It’s out! The Complete Electric Artisan has arrived – or rather, a small number of author copies are here, while Central Books (the distributor for Shoestring Press) gets the rest. As I will usually have a few copies in for sale, anyone who’d like one can contact me using the Shop Stop page on here, and I’ll get one in the post to you for the cover price of £8, which includes postage. If you’d like to know about Inspector Plank and his curious rural crimes, The Original Captain Boomerang, troubled office situations, and the main problem with being a single woman at work…. here’s a chance to find out. I sent an earlier version of this collection in for an East Midlands-based poetry award; and while I didn’t win, the judging chairman Kerry Featherstone sent me a lovely quote which I’ve used as advertising blurb. Here it is:
‘Brilliantly imaginative, with echoes of Victoriana and the uncanny, but also able to deliver hard-hitting reality,’
Thank you Mr Featherstone, it really helps. Anyone who works on their own material at production stage will know about the dreaded blurb and marketing USP, and how embarrassing it feels to be advertising your own wares like a street hawker back in Dickens’ time. With occasional help from the regions’ literary workers, we can all get to the finish line looking polished and ready.
I have a few copies of Candleshoe still available, and anyone who wants this longer collection and a copy of the Artisan can have both for £15, including postage. You’ll save £2. Meanwhile, I’ll be out on the platform at Lowdham Book Festival in June, and doing Five Leaves Bookshop in Nottingham, on May 11th. Think I’m teamed with Roy Marshall for the Lowdham; he’s got a great blog focussing on all aspects of poetry, which you can also find on WordPress.
An unexpected start to the year, with a brand new p/t day job… closely followed by a welcome acceptance for the next poetry collection, The Complete Electric Artisan, which I’d submitted during July last year. This will be published by Shoestring Press, hopefully in the Spring – although you never know with small-press schedules. I’m hoping to announce any readings on Twitter when the time comes; in the past I’ve had fantastic launch venues like Lowdham Book Festival and Leicester’s Shindig, or the States of Independence Press Fair which is normally held at DMU in March. So here I am battling through the early weeks of a new job, plus making the final adjustments to what will be my fourth for Shoestring, and a fifth collection overall.
Not only that…. in late 2016 I applied for an Arvon grant so I can have a go at musical theatre writing. I missed the course in November, and not being able to do it without a grant, I applied again and – hooray – was awarded one! So I’ll be heading for that old mill-owner’s house in Heptonstall instead of going on my summer hols. I know the area anyway because I’m from West Yorkshire; those folded valleys with long chimneys sticking up above the trees are part of my landscape. But I’m hoping the unique Arvon atmosphere helps me to write some song texts then I can devise a touring show in the future.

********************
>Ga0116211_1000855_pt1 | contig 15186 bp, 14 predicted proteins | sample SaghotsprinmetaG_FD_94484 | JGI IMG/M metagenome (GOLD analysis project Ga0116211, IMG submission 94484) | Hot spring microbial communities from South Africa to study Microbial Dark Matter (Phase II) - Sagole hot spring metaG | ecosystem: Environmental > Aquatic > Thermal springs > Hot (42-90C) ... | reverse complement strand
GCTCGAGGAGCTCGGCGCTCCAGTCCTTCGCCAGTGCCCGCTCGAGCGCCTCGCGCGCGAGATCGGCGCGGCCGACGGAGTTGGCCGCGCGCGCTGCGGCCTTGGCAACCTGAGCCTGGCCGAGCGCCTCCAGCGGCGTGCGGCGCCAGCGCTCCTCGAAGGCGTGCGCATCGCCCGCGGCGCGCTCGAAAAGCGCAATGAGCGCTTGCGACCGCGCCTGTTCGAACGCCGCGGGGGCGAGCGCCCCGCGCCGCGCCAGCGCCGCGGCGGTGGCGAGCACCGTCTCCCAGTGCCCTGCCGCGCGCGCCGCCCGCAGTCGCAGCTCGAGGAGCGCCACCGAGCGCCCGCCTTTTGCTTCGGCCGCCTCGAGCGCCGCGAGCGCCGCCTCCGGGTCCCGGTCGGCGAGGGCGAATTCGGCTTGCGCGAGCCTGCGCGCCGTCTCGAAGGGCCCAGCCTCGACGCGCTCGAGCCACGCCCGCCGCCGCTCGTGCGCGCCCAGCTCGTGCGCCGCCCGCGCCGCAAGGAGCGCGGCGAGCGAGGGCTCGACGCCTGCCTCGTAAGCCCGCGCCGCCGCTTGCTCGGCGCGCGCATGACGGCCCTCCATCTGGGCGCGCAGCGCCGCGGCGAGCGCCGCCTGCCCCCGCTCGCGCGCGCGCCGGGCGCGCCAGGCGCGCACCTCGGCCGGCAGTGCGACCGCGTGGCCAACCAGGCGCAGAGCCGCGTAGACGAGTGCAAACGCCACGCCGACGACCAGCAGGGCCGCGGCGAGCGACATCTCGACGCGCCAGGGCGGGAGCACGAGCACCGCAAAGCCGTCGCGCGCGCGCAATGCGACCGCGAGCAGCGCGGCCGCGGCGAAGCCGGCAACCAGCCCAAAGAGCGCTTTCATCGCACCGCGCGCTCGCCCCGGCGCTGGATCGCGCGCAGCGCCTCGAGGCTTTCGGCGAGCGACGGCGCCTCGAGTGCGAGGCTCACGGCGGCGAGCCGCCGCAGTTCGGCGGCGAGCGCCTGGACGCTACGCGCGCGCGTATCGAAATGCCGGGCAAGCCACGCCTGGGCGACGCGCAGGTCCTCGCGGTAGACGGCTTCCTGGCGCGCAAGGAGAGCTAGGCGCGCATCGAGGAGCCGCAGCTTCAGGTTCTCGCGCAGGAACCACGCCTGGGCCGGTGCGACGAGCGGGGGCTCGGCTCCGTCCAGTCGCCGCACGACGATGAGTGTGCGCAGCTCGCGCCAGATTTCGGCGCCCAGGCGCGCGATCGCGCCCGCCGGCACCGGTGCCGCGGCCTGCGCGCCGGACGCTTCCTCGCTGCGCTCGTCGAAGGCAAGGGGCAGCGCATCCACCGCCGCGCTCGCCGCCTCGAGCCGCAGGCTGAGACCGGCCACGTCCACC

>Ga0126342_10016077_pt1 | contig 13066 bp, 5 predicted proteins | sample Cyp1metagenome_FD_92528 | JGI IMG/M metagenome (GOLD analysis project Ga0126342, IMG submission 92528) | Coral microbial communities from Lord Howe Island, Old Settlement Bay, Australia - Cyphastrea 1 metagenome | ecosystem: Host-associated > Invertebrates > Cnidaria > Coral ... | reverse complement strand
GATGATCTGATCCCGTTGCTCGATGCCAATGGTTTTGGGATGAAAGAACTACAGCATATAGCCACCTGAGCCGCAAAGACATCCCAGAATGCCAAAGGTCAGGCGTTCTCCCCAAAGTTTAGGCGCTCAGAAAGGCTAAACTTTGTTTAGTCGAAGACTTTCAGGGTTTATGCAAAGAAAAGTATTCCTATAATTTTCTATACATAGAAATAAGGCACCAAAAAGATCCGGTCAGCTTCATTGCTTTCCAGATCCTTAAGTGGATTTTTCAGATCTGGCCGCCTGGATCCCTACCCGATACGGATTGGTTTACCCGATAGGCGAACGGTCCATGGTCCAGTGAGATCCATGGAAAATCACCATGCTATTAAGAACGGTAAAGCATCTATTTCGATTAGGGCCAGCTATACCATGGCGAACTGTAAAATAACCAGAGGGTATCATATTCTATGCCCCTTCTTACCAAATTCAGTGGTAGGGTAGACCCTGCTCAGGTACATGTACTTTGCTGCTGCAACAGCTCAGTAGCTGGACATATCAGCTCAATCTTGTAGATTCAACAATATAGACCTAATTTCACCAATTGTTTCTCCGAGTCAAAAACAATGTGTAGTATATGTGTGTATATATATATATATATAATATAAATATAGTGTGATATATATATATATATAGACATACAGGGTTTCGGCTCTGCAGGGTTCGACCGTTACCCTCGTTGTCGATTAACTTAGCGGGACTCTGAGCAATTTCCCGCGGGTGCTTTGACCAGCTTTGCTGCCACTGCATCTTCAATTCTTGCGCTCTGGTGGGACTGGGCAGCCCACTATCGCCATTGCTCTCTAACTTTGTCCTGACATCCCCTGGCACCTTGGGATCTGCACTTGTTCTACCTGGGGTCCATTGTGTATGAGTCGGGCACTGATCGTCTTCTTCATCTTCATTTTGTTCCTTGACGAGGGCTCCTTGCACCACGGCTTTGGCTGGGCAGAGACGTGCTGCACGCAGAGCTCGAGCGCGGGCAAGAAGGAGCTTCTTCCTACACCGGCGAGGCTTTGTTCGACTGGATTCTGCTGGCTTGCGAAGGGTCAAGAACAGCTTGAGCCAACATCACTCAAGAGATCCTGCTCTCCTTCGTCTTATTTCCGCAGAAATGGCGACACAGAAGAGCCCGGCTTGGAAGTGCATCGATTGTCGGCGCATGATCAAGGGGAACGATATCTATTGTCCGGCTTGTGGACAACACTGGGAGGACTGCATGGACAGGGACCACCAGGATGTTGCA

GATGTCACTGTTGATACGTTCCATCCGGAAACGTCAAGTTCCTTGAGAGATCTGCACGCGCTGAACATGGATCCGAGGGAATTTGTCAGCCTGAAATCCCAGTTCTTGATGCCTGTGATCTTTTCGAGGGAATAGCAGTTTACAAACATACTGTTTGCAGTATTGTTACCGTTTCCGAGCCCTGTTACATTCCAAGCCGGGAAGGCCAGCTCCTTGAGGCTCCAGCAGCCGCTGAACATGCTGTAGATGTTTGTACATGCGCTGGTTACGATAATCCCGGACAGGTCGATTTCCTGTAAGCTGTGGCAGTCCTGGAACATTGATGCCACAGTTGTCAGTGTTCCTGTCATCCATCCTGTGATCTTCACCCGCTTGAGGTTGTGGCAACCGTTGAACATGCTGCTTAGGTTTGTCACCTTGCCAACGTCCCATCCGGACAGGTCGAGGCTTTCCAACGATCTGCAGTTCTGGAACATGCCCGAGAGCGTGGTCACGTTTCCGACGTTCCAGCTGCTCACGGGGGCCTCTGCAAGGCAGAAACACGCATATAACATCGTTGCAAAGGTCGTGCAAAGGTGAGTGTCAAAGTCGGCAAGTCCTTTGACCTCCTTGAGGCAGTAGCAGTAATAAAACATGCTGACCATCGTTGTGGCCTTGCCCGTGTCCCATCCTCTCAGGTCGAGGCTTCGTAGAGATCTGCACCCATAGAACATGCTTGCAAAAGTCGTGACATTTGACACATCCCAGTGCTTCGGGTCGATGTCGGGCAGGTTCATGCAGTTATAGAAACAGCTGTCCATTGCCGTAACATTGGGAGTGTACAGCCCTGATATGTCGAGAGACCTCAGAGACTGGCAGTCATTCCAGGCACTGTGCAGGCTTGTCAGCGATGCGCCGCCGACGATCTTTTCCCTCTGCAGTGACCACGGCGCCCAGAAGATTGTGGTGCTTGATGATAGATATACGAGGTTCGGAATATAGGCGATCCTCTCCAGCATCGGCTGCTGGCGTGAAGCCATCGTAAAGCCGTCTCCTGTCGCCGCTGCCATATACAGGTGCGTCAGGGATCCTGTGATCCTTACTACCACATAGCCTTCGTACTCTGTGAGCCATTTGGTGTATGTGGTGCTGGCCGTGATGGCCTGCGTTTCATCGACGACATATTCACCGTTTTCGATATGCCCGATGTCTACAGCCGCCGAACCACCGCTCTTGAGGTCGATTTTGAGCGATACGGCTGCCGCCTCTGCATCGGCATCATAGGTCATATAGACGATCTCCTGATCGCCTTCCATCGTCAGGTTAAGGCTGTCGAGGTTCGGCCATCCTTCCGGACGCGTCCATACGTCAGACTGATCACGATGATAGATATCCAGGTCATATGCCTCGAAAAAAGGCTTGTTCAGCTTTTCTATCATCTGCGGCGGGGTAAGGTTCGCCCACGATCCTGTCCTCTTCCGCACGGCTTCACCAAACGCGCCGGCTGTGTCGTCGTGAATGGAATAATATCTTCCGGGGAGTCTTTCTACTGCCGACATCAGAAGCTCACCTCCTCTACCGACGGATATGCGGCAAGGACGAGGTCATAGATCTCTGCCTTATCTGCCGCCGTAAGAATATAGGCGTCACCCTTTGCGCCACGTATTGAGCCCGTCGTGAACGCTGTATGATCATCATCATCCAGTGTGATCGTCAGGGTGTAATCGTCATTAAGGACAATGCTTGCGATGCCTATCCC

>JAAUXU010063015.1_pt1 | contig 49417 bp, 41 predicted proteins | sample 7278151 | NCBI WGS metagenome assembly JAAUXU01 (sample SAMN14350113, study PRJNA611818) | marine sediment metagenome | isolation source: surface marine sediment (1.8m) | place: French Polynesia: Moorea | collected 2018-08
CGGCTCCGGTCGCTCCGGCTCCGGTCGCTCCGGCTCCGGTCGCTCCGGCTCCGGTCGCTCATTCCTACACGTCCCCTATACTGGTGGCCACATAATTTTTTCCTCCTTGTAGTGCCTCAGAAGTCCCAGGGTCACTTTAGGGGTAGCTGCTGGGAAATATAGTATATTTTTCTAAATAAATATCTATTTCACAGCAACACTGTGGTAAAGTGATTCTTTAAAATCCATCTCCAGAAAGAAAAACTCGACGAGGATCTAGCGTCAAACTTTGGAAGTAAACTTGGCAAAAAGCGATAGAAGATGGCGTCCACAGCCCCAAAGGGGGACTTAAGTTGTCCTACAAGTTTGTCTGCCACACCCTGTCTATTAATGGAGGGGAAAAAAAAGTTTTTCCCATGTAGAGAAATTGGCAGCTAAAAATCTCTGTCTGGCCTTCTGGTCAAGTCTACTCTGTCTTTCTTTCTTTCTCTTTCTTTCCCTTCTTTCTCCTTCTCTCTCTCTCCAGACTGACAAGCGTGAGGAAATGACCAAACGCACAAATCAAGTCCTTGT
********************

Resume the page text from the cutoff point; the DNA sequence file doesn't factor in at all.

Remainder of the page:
I suppose this entry illustrates one thing above all – no matter how much rejection you might have experienced in the past, sometimes the door opens and you can go roaring in. You have to prepare the ground in advance and not give up. It’s the only way. And, when you get a sudden upswing of interest for no apparent reason, you won’t go headless-chicken with the sheer enormity of it all, and what it really means to your deepest self.
Well, it’s the usual mix of frantic activity contrasted with empty periods when there’s not only a whole stack of rejection notices, but no poems coming from my end! Thankfully the pendulum swings on, and eventually there’s something to show for it all; a set of poems in an anthology, opportunities to pursue, the chance to participate in a festival.
Something Happens, Sometimes Here came out in late 2015, showcasing several of Lincolnshire’s poets – including the Carcanet authors Rory Waterman and Alison Brackenbury, fellow Shoestringers Robert Etty and Kathryn Daszkiewicz, Sam Gardiner (who got into the TLS, no less!) David Cooke and Mike Blackburn. You can obtain a copy of this fine representation of rural strangeness by contacting Five Leaves Press or the usual distributors, Inpress or Amazon.
As a result of the anthology, I was recently recorded for the special collections archives at Lincoln University. On a boiling day in a glass-walled room like a pressure cooker, yours truly performed into a small audio gizmo, avoiding the sounds of students dropping books and scraping chairs next door. It was a whole lot of fun; thanks to sound engineer Mark Mullen and archivist Claire Arrand. I’ve also signed up with Soundcloud, so if anyone hasn’t heard me read (and given the vast number of good performing poets out there, it’s quite likely you haven’t) a few audioclips can be found under my name with poems including ‘The Plaque, The Chandelier…’ and ‘My Tabloid Relationship Hell Scenario’.